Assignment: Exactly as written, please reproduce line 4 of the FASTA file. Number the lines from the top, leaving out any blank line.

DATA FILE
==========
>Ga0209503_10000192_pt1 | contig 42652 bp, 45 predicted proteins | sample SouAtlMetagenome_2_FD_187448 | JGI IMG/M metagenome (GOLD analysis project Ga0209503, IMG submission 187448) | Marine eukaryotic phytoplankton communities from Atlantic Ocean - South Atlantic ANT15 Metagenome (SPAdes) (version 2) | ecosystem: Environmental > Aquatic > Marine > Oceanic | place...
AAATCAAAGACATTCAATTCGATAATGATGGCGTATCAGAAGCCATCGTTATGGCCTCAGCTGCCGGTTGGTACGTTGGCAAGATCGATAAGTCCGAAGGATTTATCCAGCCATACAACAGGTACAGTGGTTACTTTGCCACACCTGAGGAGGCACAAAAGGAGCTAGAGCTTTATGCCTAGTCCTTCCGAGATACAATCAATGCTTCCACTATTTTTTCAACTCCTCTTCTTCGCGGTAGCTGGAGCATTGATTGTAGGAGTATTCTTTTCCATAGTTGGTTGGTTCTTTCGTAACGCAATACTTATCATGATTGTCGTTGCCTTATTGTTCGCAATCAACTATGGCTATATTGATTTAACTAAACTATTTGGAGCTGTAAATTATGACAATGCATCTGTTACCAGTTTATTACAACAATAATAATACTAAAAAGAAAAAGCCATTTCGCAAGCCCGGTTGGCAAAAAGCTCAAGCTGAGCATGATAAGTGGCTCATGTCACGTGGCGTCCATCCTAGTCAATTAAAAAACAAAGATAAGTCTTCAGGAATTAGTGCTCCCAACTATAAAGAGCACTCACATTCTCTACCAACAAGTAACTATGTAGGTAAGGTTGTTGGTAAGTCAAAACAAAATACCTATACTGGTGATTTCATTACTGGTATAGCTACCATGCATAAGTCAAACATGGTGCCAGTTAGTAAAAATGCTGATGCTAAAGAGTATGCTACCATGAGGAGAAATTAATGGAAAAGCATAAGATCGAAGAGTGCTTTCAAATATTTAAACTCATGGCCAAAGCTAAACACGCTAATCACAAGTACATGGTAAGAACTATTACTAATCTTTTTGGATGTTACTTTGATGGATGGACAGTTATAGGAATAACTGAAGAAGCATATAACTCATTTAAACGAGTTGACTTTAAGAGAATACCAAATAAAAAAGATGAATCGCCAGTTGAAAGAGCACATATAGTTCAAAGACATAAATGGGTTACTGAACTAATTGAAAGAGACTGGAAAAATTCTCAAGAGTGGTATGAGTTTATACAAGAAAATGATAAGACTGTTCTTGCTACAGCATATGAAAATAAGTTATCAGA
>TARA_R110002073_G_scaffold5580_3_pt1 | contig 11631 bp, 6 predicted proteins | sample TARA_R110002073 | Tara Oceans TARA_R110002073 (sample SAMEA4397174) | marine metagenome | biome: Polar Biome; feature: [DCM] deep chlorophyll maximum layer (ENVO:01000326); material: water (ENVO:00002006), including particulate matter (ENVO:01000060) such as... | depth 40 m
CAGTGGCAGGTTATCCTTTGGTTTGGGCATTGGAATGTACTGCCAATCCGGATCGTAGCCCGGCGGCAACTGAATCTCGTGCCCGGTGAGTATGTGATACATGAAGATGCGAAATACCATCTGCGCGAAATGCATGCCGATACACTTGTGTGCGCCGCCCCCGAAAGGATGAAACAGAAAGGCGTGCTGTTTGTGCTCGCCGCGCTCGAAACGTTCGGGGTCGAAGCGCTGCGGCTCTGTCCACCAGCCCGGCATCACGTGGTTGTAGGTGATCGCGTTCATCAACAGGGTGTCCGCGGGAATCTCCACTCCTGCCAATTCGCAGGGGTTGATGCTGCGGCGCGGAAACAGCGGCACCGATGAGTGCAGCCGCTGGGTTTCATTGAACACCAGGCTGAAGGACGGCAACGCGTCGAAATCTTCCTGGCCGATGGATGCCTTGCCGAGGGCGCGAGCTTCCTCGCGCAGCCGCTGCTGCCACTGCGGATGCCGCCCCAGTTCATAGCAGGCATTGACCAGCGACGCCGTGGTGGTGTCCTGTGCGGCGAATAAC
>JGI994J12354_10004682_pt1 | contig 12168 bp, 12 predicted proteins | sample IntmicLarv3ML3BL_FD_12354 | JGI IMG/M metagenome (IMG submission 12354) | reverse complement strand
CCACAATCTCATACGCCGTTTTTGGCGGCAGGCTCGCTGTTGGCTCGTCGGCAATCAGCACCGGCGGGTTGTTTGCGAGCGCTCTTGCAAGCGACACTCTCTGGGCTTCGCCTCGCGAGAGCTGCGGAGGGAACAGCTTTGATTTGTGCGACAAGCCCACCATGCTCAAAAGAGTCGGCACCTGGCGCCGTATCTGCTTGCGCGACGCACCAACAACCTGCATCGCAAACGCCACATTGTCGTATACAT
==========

CAGTGGCAGGTTATCCTTTGGTTTGGGCATTGGAATGTACTGCCAATCCGGATCGTAGCCCGGCGGCAACTGAATCTCGTGCCCGGTGAGTATGTGATACATGAAGATGCGAAATACCATCTGCGCGAAATGCATGCCGATACACTTGTGTGCGCCGCCCCCGAAAGGATGAAACAGAAAGGCGTGCTGTTTGTGCTCGCCGCGCTCGAAACGTTCGGGGTCGAAGCGCTGCGGCTCTGTCCACCAGCCCGGCATCACGTGGTTGTAGGTGATCGCGTTCATCAACAGGGTGTCCGCGGGAATCTCCACTCCTGCCAATTCGCAGGGGTTGATGCTGCGGCGCGGAAACAGCGGCACCGATGAGTGCAGCCGCTGGGTTTCATTGAACACCAGGCTGAAGGACGGCAACGCGTCGAAATCTTCCTGGCCGATGGATGCCTTGCCGAGGGCGCGAGCTTCCTCGCGCAGCCGCTGCTGCCACTGCGGATGCCGCCCCAGTTCATAGCAGGCATTGACCAGCGACGCCGTGGTGGTGTCCTGTGCGGCGAATAAC